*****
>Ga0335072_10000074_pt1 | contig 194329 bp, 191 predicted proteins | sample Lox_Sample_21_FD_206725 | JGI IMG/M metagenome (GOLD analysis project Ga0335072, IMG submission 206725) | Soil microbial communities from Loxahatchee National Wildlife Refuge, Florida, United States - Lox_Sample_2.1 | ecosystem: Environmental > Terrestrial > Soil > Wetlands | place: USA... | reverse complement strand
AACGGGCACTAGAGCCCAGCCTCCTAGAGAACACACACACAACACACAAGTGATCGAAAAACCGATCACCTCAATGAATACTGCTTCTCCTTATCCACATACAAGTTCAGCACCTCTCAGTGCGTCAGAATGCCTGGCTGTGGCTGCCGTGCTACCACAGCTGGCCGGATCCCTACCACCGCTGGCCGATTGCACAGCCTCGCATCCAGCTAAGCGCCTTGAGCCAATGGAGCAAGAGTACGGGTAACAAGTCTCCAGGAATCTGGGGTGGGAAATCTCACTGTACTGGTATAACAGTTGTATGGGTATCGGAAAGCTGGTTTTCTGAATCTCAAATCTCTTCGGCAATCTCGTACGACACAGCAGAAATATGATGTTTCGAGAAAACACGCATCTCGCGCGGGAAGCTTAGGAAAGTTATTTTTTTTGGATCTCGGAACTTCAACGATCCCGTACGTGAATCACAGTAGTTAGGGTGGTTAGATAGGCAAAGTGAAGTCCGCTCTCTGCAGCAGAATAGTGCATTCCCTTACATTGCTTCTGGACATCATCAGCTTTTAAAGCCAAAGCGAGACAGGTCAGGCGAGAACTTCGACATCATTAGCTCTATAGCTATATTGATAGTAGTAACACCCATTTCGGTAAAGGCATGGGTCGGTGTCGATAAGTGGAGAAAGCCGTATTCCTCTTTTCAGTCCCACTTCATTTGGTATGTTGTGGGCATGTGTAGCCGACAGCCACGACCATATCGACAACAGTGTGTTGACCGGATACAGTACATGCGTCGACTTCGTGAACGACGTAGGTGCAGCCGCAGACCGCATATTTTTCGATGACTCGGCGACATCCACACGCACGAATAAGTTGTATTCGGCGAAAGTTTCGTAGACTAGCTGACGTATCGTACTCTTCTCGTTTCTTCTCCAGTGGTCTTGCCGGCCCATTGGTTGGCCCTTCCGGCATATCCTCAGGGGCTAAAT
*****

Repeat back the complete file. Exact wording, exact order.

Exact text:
>Ga0335072_10000074_pt1 | contig 194329 bp, 191 predicted proteins | sample Lox_Sample_21_FD_206725 | JGI IMG/M metagenome (GOLD analysis project Ga0335072, IMG submission 206725) | Soil microbial communities from Loxahatchee National Wildlife Refuge, Florida, United States - Lox_Sample_2.1 | ecosystem: Environmental > Terrestrial > Soil > Wetlands | place: USA... | reverse complement strand
AACGGGCACTAGAGCCCAGCCTCCTAGAGAACACACACACAACACACAAGTGATCGAAAAACCGATCACCTCAATGAATACTGCTTCTCCTTATCCACATACAAGTTCAGCACCTCTCAGTGCGTCAGAATGCCTGGCTGTGGCTGCCGTGCTACCACAGCTGGCCGGATCCCTACCACCGCTGGCCGATTGCACAGCCTCGCATCCAGCTAAGCGCCTTGAGCCAATGGAGCAAGAGTACGGGTAACAAGTCTCCAGGAATCTGGGGTGGGAAATCTCACTGTACTGGTATAACAGTTGTATGGGTATCGGAAAGCTGGTTTTCTGAATCTCAAATCTCTTCGGCAATCTCGTACGACACAGCAGAAATATGATGTTTCGAGAAAACACGCATCTCGCGCGGGAAGCTTAGGAAAGTTATTTTTTTTGGATCTCGGAACTTCAACGATCCCGTACGTGAATCACAGTAGTTAGGGTGGTTAGATAGGCAAAGTGAAGTCCGCTCTCTGCAGCAGAATAGTGCATTCCCTTACATTGCTTCTGGACATCATCAGCTTTTAAAGCCAAAGCGAGACAGGTCAGGCGAGAACTTCGACATCATTAGCTCTATAGCTATATTGATAGTAGTAACACCCATTTCGGTAAAGGCATGGGTCGGTGTCGATAAGTGGAGAAAGCCGTATTCCTCTTTTCAGTCCCACTTCATTTGGTATGTTGTGGGCATGTGTAGCCGACAGCCACGACCATATCGACAACAGTGTGTTGACCGGATACAGTACATGCGTCGACTTCGTGAACGACGTAGGTGCAGCCGCAGACCGCATATTTTTCGATGACTCGGCGACATCCACACGCACGAATAAGTTGTATTCGGCGAAAGTTTCGTAGACTAGCTGACGTATCGTACTCTTCTCGTTTCTTCTCCAGTGGTCTTGCCGGCCCATTGGTTGGCCCTTCCGGCATATCCTCAGGGGCTAAAT